Elise actually asked for a second helping of the soup, although she didn’t end up finishing half of the second helping =(.  Escher did not want the soup initially, but ended up finishing his bowl of soup, in addition to having rice, chicken, etc.  So my verdict…Although I didn’t have as many ingredients that she did (I just got the chicken, leeks and the cheapest mushrooms available), it turned out wonderful!  The soup was very fresh (after all, most of the ingredients were fresh), light and definitely yummy.  It might have been even better should I have included all the other ingredients, but hey, when you’ve got 3 active children to run after the entire day, I don’t think you’ll have much energy to go buy all the necessary stuff to make soup.  Besides, “less is more”?

Maybe you should try it *wink*

Cream of Mushroom Soup Recipe

2 packets of sliced button mushroom
1 packet of needle mushroom
1 leek
1 small chicken
2 carrots
1 onion
5 cloves of garlic
1 large bay leaf
3/4 tb butter
1/2 cup heavy cream
Salt & Pepper
1 1/2 tb plain flour

Steps

1. Place a pot of water with chicken, carrot, onion, garlic, bay leaf and bring to boil.  Note: depending on the size of the pot, the water may or may not cover the entire chicken.  It really depends on how concentrated you want your chicken stock to be.

2. Continue boiling the stock until the chicken is really soft.  How do you determine that?  Use a chopstick, knife, fork (anything) and poke into the chicken.  you want the chicken to be so soft and tender that there’s barely any resistance when you poke into it.

3. Add salt and pepper to taste.  Note: You don’t need the stock to be too tasty because you will be adding more things to the final product of the soup.  So keep the salt level down, once you can taste a slight tinge of saltiness, that’s sufficient.

4. Meanwhile, cut the leek at the portion where the leaves meet the stem.  Half the leek and wash the leaves thoroughly!  There tends to be an accumulation of sand/soil in between the leaves.  Chop up the halved leaves into 1cm length.

5. Warm the butter in another pot, then add in the chopped leeks.

6. When the leeks are starting to brown, add in the mushrooms and cook the mixture until the mushrooms turn brown and have lost some of their water.

7. Add in the flour and stir the mixture thoroughly.

8. Add in a ladle or two of the chicken stock and scrap the bottom on the pot to remove all the juicy goodness.

9. Next, add in the stock.  Now, you don’t have to use up all the chicken stock.  Just dish up sufficient amount of stock that you’ll need for this meal.

10.  Add in the needle mushroom.  Cook the mixture a about 5 minutes to let the taste of the needle mushroom exude into the soup.

11. Add salt and pepper to taste.  Lastly, add in the heavy cream.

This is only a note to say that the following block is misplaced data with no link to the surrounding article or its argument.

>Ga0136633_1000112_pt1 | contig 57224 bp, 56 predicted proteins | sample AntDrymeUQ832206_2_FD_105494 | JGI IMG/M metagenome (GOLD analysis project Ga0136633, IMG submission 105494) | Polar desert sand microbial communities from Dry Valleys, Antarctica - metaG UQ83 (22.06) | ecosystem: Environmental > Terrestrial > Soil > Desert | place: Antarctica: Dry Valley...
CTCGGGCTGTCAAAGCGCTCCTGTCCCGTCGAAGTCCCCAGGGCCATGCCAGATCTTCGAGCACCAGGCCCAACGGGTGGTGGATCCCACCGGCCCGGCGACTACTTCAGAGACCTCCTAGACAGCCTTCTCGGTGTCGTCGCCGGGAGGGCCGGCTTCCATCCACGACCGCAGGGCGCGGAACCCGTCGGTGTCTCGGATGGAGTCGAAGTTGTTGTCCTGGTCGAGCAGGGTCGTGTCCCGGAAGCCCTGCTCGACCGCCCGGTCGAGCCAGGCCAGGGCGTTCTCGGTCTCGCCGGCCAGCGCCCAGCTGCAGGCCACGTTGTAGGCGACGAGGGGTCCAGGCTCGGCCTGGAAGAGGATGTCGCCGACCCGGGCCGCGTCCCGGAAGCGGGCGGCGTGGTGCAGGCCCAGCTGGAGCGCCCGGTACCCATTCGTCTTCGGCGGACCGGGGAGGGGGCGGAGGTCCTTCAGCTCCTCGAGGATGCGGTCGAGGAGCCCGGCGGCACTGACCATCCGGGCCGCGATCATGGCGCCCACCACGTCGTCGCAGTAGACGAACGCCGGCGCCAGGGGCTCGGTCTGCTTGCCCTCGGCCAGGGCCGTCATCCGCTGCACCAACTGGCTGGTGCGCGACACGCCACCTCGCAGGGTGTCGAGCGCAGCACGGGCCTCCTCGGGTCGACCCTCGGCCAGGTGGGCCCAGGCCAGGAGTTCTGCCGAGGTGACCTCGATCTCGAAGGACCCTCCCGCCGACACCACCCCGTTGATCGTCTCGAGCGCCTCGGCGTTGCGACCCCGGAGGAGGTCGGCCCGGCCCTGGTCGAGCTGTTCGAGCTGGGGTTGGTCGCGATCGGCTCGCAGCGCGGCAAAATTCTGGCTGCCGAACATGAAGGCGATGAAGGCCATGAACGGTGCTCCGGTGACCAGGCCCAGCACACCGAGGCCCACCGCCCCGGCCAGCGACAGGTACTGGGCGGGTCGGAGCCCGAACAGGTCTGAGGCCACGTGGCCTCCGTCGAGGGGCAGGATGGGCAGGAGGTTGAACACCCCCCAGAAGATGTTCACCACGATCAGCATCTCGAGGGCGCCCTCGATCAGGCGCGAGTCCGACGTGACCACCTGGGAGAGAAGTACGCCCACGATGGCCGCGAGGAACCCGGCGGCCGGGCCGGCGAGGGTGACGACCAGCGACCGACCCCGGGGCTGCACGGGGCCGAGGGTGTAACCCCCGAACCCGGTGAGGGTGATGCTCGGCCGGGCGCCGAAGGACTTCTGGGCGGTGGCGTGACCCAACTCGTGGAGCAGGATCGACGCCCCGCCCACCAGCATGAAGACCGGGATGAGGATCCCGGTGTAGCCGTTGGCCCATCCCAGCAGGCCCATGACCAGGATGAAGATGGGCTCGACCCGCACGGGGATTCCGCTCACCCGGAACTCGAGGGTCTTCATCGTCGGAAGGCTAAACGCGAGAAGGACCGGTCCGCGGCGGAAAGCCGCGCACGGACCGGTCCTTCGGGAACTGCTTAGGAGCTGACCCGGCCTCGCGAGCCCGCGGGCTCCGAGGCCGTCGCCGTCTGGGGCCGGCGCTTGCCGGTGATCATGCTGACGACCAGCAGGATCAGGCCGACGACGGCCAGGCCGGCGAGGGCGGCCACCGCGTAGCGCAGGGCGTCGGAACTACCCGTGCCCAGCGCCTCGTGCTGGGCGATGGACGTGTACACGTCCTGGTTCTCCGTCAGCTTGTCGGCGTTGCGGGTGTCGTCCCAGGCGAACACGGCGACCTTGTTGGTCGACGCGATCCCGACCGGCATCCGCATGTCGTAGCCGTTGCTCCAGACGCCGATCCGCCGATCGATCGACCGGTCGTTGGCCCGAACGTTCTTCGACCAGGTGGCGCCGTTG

12. Garnish the mushroom soup with fresh basil leaves.  The leaves add a dimension of freshness to the soup.

Serve while hot =)

 


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Modified Taiwanese Noodles (courtesy of Steamy Kitchen)

One of my favorite noodle dishes is the 炸酱面 (fried sauce noodles) that I had in Ann Arbor, MI when I was studying.  I suspect that might be the Korean version, since it was sold at U-Cafe (University Cafe).  I have yet to taste the same flavors in Singapore. I had one at a Hong Kong/Shanghainese Cafe years ago and seriously speaking, the taste it just not right.  Recently, I had chanced upon the a hawker stall selling this wonderful noodle, but again, I wasn’t impressed.

One morning, I received an email from Steamy Kitchen‘s Jaden and she had posted a recipe for Taiwanese noodles.  The post/recipe was for Taiwanese noodles, and it looked superb! So yummy!!! I decided to have a go at cooking it and made slight changes that I’d love to share with all of you. I have to say that I really like my rendition of her Taiwanese noodles.  I added in basil leaves in place of the spring onions.  The basil leaves gave a very refreshing taste to the noodle dish, adding an addition layer of flavors.  My picky eaters loved it and that made me smile.  It’s so hard to get them to eat, so anything that can help really makes my day.  Thanks Jaden!

My modified Taiwanese Noodles recipe

490g ground pork
2 tb dark soy sauce
1 1/2 ts light soy sauce
2 ts balsamic vinegar
1 ts Chinese five-spice powder
1 tb brown sugar
1 large shallot
5 cloves garlic
3 middle sized bamboo shoots, diced
4 shitake mushrooms, diced
4-6 sweet basil leaves
Dried Noodles (I used flat noodles, but you can use whichever type that you like)

1. Measure the sauces, spices and sugar and set aside for later use.

2. Fry (in a wok) the onions first until translucent.  Add in the ground pork and stir fry till 80% cooked.  Add 1/2 cup water to help the pork cook.  Set the ground pork aside and fry the garlic until you can smell the fragrance of the garlic. Mix the garlic into the ground pork and onion.

3. Once the pork is almost cooked, add in the mushrooms and bamboo shoots. Cover the wok and let the steam cook the ingredients (1-2 mins).

4. Add in the sauce and stir the mixture evenly (this will be the meat sauce that you’ll place on top of the noodles).